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PBS & Visual Supports

July 22, 2012 by - Leave your thoughts

PBS & Visual Supports

This week’s video comes from Katie Thomas of the Autism and Tertiary Behavior Supports Project of the Kansas Technical Assistance Network and deals with the who, what, when, where, and why of using visual supports to promote positive behavior. – There are several supporting documents including the PowerPoint handout, and some of the supports they review (e.g., calendar, first/then, wait card). We love the detailed description and the many examples they share. – Click here to view the video. –

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Visual Schedule Round-Up

July 9, 2012 by - Leave your thoughts

Visual Schedule Round-Up

Summer is not the season we typically connect with routine, predictability, and structure. Nonetheless, if  strategy really works to make someone’s life better, we try to use it whenever possible. Visual schedules work. They REALLY work. So whether you’re using them this summer or just preparing for the fall, we hope you enjoy this round-up of our past posts on Visual Schedules. – Riddle Me This (clinical rationale) Tech it Up’- 5 Visual Schedule Apps (tools) Visual Strategies 411 (implementation) PrAACtical Mini Schedules (implementation) Ideas for Teaching the Use of Visual Schedules (implementation) Object Schedules (video) Strategy of the Month: Types of Visual Schedules (implementation) Visual Schedules in Action (video) Building Complex Schedules (video) Schedule Changes (Video) AAC at Home: Visual Schedules and Supports Schedules and Choices (implementation) Visual Schedules & Inclusion (video) A Myth About Visual Schedule Lives On (implementation) Visual Schedule Wrap-Up  (implementation + resource list) –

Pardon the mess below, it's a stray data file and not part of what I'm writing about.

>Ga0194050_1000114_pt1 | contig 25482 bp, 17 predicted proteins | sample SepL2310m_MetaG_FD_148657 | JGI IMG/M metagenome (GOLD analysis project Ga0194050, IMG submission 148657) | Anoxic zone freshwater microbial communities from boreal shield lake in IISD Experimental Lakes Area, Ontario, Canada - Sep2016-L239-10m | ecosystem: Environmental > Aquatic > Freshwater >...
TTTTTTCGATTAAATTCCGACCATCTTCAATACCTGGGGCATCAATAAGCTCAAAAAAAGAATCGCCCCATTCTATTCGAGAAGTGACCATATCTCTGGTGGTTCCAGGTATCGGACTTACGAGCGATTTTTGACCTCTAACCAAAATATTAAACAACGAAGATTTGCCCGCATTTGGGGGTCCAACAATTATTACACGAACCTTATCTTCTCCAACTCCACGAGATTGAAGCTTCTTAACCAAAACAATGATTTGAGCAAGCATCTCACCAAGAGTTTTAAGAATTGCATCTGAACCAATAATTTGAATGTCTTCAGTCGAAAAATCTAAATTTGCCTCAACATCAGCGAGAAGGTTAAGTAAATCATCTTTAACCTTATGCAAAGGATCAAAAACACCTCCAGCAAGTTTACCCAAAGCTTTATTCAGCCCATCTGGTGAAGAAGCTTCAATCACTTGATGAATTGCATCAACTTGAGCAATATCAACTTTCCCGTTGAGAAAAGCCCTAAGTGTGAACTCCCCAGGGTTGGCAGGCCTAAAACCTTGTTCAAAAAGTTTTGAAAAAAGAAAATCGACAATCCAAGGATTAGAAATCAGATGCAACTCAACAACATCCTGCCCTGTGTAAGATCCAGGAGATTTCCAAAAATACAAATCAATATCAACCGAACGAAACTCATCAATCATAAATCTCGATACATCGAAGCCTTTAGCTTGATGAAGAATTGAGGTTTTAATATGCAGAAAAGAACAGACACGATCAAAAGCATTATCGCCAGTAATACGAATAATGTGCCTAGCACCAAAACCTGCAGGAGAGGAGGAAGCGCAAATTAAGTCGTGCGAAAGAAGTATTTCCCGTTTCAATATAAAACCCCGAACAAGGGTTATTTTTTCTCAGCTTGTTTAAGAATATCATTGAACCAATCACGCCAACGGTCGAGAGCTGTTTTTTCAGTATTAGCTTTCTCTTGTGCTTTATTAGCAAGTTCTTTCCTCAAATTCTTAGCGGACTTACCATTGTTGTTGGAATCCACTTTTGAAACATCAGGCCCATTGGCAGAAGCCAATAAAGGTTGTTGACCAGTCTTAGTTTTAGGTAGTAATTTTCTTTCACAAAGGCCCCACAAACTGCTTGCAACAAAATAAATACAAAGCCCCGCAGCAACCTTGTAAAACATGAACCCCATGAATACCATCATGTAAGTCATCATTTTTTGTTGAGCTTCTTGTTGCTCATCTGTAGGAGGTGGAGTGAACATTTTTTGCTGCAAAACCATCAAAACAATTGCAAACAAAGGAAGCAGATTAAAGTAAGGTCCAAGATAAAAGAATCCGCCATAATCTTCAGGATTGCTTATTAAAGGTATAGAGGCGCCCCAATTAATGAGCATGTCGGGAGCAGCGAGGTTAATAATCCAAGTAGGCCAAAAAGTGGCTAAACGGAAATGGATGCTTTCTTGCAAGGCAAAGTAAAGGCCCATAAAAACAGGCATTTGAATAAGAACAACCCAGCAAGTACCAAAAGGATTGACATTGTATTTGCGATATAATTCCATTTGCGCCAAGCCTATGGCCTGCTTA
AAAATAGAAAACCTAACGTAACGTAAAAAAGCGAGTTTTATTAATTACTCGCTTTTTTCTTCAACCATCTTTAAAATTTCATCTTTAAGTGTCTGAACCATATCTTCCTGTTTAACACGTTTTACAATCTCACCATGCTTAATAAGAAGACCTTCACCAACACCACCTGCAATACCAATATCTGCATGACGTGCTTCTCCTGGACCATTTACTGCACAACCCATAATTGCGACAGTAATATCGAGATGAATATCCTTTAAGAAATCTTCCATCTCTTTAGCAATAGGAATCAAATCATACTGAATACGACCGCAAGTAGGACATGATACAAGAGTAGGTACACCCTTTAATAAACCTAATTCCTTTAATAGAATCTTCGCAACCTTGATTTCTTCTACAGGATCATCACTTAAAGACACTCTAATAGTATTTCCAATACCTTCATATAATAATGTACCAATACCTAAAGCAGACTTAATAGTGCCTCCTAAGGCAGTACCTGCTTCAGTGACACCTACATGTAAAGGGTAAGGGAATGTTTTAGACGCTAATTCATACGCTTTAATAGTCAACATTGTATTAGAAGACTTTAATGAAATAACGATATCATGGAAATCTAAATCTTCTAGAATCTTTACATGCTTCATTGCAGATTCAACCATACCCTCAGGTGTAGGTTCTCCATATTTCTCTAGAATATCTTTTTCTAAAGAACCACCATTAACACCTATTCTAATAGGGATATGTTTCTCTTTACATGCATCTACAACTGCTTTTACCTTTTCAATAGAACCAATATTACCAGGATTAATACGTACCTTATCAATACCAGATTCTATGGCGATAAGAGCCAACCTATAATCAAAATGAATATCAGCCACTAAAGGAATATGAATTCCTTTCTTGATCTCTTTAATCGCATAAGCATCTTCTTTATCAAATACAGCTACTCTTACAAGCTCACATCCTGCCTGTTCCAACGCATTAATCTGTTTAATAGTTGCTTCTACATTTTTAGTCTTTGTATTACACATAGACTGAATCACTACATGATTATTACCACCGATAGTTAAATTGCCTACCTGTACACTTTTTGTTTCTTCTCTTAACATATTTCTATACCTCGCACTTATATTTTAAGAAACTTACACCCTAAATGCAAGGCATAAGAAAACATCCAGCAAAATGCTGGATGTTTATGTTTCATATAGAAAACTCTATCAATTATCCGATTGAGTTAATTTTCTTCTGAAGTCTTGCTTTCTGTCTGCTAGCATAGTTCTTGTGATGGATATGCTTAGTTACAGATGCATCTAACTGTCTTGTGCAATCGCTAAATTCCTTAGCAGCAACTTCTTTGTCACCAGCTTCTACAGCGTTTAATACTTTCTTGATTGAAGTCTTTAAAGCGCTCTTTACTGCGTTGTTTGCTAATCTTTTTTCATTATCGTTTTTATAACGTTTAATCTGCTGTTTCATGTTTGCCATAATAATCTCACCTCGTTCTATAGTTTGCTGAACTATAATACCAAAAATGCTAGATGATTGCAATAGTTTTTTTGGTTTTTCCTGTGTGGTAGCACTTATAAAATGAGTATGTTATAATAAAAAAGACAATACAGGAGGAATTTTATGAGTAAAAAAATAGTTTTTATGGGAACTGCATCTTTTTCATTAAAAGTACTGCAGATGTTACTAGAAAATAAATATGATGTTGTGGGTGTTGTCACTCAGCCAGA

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AAC Language Facilitation Round-Up

June 30, 2012 by - Leave your thoughts

AAC Language Facilitation Round-Up

Posts you may have missed on facilitating language in AAC intervention – Language Facilitation Strategies Recasting F is for Feedback Video of the Week: F is for Feedback The Art of Scaffolding as a Language Facilitation Strategy – Next month, we focus on supporting behavior so that our AAC therapy sessions have a maximal impact.

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"Call Me Later:" 5 Supports for Phone Communication by People Who Use AAC

June 20, 2012 by - Leave your thoughts

"Call Me Later:" 5 Supports for Phone Communication by People Who Use AAC

While I am not one of those folks who has a phone glued to her ear, I sure wouldn’t want to live without the ability to make a phone call. Here are some sites with information of interest to people with AAC needs. 1. Photo Phone Dialing: While many high tech SGDs can do phone dialing, sometimes the best solution is the simplest one. For some people, using a phone that has prestored numbers stored under photo buttons, provides just enough support to make the call. Once the call is placed, however, out comes the SGD so the conversation can proceed. – 2. Phone Skills: We’re not born knowing how to use the phone and some of our AAC friends have needed direct instruction and lots of practice phone skills. Making visual supports, like this one from SET BC, can help. Another neat tool is the Tele-Trainer, which is a... [Read More...]